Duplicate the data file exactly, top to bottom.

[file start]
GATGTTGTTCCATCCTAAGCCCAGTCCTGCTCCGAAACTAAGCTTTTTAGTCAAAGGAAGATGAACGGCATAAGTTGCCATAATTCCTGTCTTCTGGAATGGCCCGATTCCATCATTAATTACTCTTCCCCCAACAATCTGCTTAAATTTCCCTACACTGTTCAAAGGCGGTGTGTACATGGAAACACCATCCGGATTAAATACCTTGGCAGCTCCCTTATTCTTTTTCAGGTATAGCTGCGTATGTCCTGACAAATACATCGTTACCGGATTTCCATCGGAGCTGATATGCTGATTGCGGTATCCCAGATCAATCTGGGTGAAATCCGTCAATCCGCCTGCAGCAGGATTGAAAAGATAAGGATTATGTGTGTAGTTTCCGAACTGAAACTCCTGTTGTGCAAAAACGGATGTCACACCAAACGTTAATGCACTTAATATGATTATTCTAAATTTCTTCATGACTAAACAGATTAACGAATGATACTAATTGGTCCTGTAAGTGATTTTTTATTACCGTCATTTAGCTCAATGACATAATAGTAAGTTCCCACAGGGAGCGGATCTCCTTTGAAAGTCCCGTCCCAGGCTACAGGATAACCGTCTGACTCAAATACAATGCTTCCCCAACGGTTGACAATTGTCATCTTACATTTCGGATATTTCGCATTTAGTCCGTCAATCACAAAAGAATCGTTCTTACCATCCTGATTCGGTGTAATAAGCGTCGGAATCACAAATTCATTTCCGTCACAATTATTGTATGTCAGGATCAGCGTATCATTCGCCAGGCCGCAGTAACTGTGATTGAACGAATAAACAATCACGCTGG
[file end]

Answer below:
GATGTTGTTCCATCCTAAGCCCAGTCCTGCTCCGAAACTAAGCTTTTTAGTCAAAGGAAGATGAACGGCATAAGTTGCCATAATTCCTGTCTTCTGGAATGGCCCGATTCCATCATTAATTACTCTTCCCCCAACAATCTGCTTAAATTTCCCTACACTGTTCAAAGGCGGTGTGTACATGGAAACACCATCCGGATTAAATACCTTGGCAGCTCCCTTATTCTTTTTCAGGTATAGCTGCGTATGTCCTGACAAATACATCGTTACCGGATTTCCATCGGAGCTGATATGCTGATTGCGGTATCCCAGATCAATCTGGGTGAAATCCGTCAATCCGCCTGCAGCAGGATTGAAAAGATAAGGATTATGTGTGTAGTTTCCGAACTGAAACTCCTGTTGTGCAAAAACGGATGTCACACCAAACGTTAATGCACTTAATATGATTATTCTAAATTTCTTCATGACTAAACAGATTAACGAATGATACTAATTGGTCCTGTAAGTGATTTTTTATTACCGTCATTTAGCTCAATGACATAATAGTAAGTTCCCACAGGGAGCGGATCTCCTTTGAAAGTCCCGTCCCAGGCTACAGGATAACCGTCTGACTCAAATACAATGCTTCCCCAACGGTTGACAATTGTCATCTTACATTTCGGATATTTCGCATTTAGTCCGTCAATCACAAAAGAATCGTTCTTACCATCCTGATTCGGTGTAATAAGCGTCGGAATCACAAATTCATTTCCGTCACAATTATTGTATGTCAGGATCAGCGTATCATTCGCCAGGCCGCAGTAACTGTGATTGAACGAATAAACAATCACGCTGG